Comment: Following the Royal Commission report on the Christchurch terrorist attacks and the New Lynn terrorist attack, there is growing pressure on the Government to roll out new countering violent extremism (CVE) and de-radicalisation initiatives and programmes.
Such programmes, it is believed, can divert individuals away from committing future acts of political violence. A recent article, for example, makes a plea for universities to tackle the threat of radicalisation through student-focused programmes. Others have suggested that such programmes be rolled out or extended in the prison system, the mental health sector, local communities and the like.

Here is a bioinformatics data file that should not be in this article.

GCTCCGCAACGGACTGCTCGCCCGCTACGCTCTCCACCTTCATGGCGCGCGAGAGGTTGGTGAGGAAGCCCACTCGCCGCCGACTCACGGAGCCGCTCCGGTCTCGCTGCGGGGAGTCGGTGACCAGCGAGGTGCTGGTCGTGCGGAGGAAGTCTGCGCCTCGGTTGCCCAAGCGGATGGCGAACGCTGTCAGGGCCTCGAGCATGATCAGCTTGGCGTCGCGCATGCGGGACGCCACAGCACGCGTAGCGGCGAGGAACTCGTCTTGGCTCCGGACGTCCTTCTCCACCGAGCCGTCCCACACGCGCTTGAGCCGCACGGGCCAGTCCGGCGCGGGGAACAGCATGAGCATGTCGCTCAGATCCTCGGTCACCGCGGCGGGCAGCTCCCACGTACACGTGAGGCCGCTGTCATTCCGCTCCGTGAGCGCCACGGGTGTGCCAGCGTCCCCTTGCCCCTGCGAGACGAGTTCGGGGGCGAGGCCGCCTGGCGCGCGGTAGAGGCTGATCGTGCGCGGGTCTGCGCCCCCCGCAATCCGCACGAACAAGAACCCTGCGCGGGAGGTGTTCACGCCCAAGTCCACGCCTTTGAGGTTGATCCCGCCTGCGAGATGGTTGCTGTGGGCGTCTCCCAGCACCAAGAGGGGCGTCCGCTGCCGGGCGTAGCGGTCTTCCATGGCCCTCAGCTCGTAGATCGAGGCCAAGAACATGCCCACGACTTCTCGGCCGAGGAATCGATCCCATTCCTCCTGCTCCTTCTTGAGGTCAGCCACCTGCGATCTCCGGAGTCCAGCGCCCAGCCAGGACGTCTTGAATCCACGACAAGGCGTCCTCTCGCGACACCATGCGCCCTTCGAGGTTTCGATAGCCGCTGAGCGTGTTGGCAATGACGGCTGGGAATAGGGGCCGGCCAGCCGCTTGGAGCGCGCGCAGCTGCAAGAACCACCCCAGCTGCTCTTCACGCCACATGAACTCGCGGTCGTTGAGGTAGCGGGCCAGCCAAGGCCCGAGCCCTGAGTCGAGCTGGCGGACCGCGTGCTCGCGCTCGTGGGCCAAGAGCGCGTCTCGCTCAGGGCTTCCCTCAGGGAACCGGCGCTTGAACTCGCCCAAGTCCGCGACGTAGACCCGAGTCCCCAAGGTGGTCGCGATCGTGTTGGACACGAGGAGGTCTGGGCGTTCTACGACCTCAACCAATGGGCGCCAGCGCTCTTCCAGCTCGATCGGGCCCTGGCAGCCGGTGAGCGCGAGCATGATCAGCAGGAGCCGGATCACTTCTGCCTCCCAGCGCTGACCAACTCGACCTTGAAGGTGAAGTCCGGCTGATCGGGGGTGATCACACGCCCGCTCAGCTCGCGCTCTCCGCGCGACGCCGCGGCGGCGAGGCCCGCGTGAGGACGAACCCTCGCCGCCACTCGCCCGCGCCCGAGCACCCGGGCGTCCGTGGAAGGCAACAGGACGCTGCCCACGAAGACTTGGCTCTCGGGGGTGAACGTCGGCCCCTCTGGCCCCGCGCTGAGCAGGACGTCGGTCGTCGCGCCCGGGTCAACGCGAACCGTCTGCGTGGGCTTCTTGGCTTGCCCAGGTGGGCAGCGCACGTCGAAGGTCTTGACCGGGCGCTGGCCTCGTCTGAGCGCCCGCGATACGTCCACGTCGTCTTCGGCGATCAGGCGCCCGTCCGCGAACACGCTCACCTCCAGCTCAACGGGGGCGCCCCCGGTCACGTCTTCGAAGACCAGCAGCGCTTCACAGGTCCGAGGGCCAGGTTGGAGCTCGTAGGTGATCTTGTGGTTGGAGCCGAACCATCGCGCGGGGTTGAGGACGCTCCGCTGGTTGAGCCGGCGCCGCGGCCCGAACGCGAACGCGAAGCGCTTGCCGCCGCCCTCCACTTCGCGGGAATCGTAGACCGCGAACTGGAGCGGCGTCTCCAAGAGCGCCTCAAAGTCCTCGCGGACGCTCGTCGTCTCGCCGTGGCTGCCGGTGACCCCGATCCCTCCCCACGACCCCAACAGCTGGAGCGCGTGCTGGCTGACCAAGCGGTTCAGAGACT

Because New Zealand has little previous experience in this area, the temptation will be to base such initiatives on programmes overseas. The UK’s Prevent programme, for example, has been expanding and intensifying for more than a decade. Today, it includes the education section, including schools and universities, the health sector, local government, community groups and even parents, in formalised efforts to identify individuals perceived to be at-risk of radicalisation or violent extremism.
Link to article: New Zealand's violent extremism problem (msn.com)